As the first anniversary of the Patient Protection and Affordable Care Act approaches on March 23, five district courts have issued final judgments on the issue of whether the Act itself is constitutional. The score is 3-2 in the federal government’s favor, but all five cases are on appeal at this time. The principal issue in those cases is the Act’s “individual mandate,” which requires most individuals to purchase health insurance beginning in 2014 or to pay a penalty for not doing so.

Jennifer Gokenbach, from Ogletree Deakins’ Denver office, has blogged a well thought-out summary of the issues being faced by the courts – and ultimately by employers – and cites to an argument developed by our colleague, Tom Christina, in Ogletree’s Greenville, SC office. Tom’s theory, which he debuted at a presentation at the American Enterprise Institute (AEI) late last year, is a “sovereignty-based” argument, which recently has been cited in a number of blogs and seems to be gaining some traction as a viable and important argument in the discussions involving the cases now on appeal.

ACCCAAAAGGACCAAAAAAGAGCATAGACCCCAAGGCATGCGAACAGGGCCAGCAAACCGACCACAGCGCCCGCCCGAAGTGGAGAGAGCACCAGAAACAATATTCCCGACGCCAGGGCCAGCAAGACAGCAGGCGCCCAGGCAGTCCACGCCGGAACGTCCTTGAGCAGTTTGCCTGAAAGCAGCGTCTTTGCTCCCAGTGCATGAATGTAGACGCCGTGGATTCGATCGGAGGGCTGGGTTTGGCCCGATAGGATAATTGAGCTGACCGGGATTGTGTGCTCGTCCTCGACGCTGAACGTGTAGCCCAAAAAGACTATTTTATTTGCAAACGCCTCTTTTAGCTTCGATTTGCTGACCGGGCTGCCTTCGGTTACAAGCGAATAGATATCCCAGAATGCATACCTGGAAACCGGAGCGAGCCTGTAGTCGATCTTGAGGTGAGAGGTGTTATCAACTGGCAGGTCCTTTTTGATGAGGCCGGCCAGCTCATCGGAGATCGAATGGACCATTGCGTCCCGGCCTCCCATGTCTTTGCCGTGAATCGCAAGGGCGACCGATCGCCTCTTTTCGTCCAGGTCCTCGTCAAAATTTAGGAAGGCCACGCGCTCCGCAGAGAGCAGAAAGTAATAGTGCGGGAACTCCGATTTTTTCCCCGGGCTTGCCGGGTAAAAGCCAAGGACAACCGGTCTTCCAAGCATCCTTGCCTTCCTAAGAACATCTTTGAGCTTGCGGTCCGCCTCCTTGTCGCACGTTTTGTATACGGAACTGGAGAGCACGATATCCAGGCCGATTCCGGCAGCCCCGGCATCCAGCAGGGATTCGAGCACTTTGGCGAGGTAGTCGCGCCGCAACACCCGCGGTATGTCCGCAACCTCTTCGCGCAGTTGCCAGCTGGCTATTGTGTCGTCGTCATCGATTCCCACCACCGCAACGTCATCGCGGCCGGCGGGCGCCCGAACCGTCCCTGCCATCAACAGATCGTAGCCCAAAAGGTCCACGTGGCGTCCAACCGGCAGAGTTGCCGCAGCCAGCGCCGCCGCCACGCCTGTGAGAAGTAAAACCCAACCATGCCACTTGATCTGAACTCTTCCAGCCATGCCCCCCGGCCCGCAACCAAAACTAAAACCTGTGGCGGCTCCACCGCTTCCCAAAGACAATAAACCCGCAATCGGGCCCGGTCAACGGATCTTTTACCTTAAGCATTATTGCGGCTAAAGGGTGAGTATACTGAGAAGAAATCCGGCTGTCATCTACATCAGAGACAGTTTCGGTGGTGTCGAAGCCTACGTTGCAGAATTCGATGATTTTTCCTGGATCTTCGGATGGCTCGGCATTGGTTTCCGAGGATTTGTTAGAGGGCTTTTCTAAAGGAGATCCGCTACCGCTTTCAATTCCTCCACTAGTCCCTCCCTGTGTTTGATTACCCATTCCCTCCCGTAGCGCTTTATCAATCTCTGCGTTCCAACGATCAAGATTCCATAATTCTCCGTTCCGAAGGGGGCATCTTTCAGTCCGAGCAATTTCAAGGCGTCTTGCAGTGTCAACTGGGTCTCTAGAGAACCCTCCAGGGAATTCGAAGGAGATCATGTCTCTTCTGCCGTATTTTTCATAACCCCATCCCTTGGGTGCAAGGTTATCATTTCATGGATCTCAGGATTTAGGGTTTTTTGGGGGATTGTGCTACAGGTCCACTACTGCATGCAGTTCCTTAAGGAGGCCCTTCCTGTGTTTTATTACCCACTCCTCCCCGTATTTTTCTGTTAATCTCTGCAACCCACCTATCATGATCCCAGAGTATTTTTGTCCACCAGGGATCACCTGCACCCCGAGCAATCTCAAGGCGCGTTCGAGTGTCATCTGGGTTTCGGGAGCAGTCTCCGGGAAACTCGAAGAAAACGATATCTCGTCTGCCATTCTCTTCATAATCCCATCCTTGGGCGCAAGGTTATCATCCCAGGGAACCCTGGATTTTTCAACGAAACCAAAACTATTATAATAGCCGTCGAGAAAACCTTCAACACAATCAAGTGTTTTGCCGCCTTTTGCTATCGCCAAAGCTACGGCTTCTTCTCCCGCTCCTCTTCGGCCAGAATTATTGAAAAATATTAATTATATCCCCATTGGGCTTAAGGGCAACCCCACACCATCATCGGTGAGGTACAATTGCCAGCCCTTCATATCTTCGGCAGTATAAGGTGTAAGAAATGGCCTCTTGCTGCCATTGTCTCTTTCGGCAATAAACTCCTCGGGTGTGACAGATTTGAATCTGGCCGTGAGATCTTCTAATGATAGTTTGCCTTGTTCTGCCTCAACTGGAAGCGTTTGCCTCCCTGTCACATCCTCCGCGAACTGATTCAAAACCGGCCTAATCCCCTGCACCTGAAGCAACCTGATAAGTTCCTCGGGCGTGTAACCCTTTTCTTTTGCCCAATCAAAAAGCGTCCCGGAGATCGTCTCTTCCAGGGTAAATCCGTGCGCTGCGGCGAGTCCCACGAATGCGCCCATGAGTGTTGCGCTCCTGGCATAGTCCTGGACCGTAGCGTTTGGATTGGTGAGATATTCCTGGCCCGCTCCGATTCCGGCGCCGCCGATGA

If you’re interested in more detail about these issues or Tom’s theory, check out Jennifer’s blog at, where you can find links to Tom’s powerpoint pages on the topic, and a link to the video of his presentation at the AEI.